usual defined possibly combined
	<id>		identifier
	<nb>		number
	<str>		literal string

combined means in this context that something like <id> %% <id> combines
to <id>. The work flow is combining tokens to new ones by the use of
stringification, concatenation and tokenization operators.
For example:	<nb> %% <nb> -> <nb>
		<id> %% <nb> -> <id>
but		<nb> %% <id> -> <nb><id>     (maybe error is better)

A kind of intermediate half tokens.

possibly combined
	(*		building comments and compiler directives


        %.           %..        %..%
                                %..<id>      %..<id>%
        %<id>        %<id>%
                     %<id>.     %<id>..      %<id>..<id>  %<id>..<id>%

Read it from left to right and top to bottom. On the right side a
valid continuation, below possible alternatives. There are further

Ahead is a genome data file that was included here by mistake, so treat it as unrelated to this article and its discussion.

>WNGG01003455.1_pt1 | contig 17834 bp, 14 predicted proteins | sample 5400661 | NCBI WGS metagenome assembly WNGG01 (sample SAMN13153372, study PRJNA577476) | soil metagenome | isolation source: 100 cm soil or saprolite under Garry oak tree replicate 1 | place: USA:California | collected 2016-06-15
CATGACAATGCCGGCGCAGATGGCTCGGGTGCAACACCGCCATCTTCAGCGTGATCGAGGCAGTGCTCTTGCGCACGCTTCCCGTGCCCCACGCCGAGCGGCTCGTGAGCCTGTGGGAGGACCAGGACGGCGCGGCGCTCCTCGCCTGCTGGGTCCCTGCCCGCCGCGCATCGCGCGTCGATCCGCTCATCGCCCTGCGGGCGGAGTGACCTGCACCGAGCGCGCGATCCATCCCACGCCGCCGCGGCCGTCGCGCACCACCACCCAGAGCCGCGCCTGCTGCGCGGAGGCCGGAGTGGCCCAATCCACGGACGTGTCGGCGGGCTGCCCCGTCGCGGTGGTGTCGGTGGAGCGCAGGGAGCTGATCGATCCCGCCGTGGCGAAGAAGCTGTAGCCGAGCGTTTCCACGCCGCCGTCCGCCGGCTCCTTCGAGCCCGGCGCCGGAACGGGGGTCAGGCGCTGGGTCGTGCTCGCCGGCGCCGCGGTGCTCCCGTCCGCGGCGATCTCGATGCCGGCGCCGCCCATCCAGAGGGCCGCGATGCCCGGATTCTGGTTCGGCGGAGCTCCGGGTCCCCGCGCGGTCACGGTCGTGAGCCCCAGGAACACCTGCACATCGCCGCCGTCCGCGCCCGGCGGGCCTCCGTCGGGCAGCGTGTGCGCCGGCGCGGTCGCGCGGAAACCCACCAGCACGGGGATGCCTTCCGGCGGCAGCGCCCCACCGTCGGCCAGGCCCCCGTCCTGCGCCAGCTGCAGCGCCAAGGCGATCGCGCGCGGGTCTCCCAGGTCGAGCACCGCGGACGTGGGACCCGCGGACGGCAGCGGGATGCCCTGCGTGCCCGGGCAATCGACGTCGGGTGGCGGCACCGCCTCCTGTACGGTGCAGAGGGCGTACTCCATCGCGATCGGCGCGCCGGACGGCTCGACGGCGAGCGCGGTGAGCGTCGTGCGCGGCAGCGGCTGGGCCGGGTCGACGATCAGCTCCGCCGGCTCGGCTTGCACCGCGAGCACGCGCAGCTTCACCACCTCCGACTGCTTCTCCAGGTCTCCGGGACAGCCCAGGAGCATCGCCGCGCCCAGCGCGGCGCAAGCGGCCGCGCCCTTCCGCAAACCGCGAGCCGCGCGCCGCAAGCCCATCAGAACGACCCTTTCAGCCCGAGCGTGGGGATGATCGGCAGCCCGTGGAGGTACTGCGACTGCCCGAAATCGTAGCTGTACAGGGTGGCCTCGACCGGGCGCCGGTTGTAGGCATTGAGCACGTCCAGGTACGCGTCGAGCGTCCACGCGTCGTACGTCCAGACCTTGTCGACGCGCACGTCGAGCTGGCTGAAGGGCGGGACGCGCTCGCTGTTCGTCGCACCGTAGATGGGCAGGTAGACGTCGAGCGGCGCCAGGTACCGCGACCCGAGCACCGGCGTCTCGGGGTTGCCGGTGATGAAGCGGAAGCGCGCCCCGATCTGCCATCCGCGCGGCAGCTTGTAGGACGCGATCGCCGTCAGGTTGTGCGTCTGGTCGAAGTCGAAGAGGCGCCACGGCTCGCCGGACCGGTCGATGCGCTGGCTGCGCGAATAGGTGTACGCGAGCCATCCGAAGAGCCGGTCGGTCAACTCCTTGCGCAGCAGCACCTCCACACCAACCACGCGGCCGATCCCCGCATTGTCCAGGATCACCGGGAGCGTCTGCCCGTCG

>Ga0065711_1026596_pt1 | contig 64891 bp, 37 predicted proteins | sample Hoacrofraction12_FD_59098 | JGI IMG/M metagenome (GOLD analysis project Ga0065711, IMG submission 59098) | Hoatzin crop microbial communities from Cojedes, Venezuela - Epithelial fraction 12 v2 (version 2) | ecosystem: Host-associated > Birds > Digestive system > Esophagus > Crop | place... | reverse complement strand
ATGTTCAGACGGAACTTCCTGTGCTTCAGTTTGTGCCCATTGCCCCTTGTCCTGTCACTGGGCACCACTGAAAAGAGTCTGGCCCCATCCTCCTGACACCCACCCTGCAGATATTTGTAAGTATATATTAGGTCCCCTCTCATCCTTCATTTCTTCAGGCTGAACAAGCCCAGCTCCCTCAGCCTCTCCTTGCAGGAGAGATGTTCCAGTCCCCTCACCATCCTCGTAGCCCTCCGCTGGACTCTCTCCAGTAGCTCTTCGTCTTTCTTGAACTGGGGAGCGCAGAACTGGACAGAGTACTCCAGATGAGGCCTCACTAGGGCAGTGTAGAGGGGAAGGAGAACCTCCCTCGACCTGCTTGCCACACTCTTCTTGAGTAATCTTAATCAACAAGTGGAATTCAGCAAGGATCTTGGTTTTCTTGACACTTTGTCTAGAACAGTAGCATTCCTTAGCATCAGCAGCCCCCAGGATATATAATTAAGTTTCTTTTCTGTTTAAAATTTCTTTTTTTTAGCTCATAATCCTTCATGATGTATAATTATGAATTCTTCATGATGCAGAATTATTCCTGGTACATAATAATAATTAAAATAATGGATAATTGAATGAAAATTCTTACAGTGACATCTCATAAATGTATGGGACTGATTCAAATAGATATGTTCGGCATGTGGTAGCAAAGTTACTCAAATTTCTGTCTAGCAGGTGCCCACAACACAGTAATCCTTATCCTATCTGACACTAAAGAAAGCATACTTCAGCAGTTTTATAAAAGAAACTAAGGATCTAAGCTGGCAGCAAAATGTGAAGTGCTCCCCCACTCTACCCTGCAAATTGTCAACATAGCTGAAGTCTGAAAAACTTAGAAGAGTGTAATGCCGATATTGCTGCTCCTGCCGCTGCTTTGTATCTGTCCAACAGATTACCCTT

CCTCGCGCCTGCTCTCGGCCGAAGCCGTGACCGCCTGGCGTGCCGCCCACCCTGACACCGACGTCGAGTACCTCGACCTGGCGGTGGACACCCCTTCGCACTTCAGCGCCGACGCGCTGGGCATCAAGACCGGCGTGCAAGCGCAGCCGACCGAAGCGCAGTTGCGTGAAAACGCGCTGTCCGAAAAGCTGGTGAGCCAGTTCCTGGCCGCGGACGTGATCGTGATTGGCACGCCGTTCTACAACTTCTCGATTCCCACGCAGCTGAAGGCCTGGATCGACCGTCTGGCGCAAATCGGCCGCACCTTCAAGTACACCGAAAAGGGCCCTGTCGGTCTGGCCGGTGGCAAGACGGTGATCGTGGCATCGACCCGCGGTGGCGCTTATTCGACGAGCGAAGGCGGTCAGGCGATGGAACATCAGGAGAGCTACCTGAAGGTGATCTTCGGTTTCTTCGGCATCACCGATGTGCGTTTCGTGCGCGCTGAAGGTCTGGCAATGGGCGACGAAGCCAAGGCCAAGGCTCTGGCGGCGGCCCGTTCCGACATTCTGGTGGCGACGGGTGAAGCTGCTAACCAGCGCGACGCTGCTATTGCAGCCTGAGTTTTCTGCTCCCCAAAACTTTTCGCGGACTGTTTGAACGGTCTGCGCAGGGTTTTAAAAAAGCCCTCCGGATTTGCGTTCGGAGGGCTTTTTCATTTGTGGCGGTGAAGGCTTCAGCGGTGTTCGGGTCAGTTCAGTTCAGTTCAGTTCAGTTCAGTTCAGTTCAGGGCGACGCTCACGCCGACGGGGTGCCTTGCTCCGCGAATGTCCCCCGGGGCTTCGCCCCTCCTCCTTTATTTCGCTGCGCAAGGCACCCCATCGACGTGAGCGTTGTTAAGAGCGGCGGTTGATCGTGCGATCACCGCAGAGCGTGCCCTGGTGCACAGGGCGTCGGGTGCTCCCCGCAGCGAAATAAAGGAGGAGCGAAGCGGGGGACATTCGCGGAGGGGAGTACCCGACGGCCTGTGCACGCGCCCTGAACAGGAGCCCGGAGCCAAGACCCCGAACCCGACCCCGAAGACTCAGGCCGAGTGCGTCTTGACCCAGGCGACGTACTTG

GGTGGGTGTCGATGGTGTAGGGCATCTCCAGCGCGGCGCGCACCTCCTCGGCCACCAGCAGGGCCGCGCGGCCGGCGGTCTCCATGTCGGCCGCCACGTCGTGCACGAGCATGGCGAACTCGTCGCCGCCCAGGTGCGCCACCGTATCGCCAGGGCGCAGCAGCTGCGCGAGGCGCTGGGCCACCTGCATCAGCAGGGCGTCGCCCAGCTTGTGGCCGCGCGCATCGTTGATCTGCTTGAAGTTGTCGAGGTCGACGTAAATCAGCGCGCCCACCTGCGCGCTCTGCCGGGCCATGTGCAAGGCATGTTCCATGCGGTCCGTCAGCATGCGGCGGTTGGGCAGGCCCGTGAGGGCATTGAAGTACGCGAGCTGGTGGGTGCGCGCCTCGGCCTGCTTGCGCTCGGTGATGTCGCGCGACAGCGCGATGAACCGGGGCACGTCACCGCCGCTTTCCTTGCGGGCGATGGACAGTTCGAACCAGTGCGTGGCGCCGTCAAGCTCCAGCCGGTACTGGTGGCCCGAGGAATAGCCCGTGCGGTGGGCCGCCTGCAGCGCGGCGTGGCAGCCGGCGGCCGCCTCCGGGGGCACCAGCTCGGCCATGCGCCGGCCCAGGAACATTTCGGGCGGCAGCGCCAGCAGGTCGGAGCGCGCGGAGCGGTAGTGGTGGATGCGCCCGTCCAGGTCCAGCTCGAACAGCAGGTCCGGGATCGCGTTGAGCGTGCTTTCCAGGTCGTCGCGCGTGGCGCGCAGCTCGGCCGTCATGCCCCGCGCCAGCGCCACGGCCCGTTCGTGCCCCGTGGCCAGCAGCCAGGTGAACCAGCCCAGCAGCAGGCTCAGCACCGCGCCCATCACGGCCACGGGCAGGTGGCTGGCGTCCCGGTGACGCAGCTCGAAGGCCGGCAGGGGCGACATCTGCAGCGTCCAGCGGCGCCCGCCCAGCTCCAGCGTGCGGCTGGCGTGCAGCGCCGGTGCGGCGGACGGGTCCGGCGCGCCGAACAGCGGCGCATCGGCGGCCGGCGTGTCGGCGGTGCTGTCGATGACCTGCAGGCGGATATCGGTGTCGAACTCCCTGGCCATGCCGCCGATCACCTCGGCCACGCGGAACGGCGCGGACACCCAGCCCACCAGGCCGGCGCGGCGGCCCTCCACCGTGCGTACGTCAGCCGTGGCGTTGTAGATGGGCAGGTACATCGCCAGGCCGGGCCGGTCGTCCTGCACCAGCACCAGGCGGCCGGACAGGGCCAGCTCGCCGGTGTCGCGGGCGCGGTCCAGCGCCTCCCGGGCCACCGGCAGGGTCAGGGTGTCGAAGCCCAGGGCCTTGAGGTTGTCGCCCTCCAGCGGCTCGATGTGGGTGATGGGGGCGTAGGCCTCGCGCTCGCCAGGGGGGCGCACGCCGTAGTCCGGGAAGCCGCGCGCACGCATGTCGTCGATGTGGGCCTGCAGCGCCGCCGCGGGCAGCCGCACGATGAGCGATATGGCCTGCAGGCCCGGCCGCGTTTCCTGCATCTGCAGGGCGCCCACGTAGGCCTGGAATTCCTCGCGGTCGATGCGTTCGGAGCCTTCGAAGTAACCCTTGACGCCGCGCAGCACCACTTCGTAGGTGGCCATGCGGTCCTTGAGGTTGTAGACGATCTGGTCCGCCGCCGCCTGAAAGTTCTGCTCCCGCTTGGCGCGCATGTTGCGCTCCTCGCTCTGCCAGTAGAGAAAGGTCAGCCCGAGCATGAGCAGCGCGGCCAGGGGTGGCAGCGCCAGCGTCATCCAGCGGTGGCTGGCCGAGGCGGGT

combined tokens which are used to build compiler directives. It is to
much writing for an introduction.

It makes not much sense to allow constructs like ( %% % '*' %% $ to
expand to (*$, but the combining algorithm has to be implemented
anyway. I think it is easier not to check that and stupidly going on.

Resulting tokens
	ordinary tokens without operators
	compiler directive

Remarks: A compiler directive or include directive is not further
processed inside the macro expander. It is delivered to the next stage
of processing, the scanner. An expansion is done if the token is fully
recognized. Errors may be detected in the expander if a token combining
operation leads to an remaining non-pascal token. For example a